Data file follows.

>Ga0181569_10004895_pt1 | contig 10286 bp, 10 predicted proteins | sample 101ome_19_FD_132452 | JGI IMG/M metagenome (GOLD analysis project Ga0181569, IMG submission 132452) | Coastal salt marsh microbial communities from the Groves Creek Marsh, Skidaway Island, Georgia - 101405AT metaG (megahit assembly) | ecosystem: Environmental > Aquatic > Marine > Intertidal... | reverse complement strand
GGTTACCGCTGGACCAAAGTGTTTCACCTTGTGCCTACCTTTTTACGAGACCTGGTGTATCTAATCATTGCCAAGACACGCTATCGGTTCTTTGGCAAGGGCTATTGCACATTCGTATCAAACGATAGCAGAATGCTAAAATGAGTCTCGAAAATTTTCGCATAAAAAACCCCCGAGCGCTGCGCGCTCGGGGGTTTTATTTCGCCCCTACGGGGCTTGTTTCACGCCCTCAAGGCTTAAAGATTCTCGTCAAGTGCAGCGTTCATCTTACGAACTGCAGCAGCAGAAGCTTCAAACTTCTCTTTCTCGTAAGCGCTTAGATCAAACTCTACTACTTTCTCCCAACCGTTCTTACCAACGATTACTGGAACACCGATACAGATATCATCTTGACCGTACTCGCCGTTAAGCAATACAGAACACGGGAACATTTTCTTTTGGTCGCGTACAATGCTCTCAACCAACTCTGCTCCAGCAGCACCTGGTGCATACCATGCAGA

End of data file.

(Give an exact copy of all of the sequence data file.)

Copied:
>Ga0181569_10004895_pt1 | contig 10286 bp, 10 predicted proteins | sample 101ome_19_FD_132452 | JGI IMG/M metagenome (GOLD analysis project Ga0181569, IMG submission 132452) | Coastal salt marsh microbial communities from the Groves Creek Marsh, Skidaway Island, Georgia - 101405AT metaG (megahit assembly) | ecosystem: Environmental > Aquatic > Marine > Intertidal... | reverse complement strand
GGTTACCGCTGGACCAAAGTGTTTCACCTTGTGCCTACCTTTTTACGAGACCTGGTGTATCTAATCATTGCCAAGACACGCTATCGGTTCTTTGGCAAGGGCTATTGCACATTCGTATCAAACGATAGCAGAATGCTAAAATGAGTCTCGAAAATTTTCGCATAAAAAACCCCCGAGCGCTGCGCGCTCGGGGGTTTTATTTCGCCCCTACGGGGCTTGTTTCACGCCCTCAAGGCTTAAAGATTCTCGTCAAGTGCAGCGTTCATCTTACGAACTGCAGCAGCAGAAGCTTCAAACTTCTCTTTCTCGTAAGCGCTTAGATCAAACTCTACTACTTTCTCCCAACCGTTCTTACCAACGATTACTGGAACACCGATACAGATATCATCTTGACCGTACTCGCCGTTAAGCAATACAGAACACGGGAACATTTTCTTTTGGTCGCGTACAATGCTCTCAACCAACTCTGCTCCAGCAGCACCTGGTGCATACCATGCAGA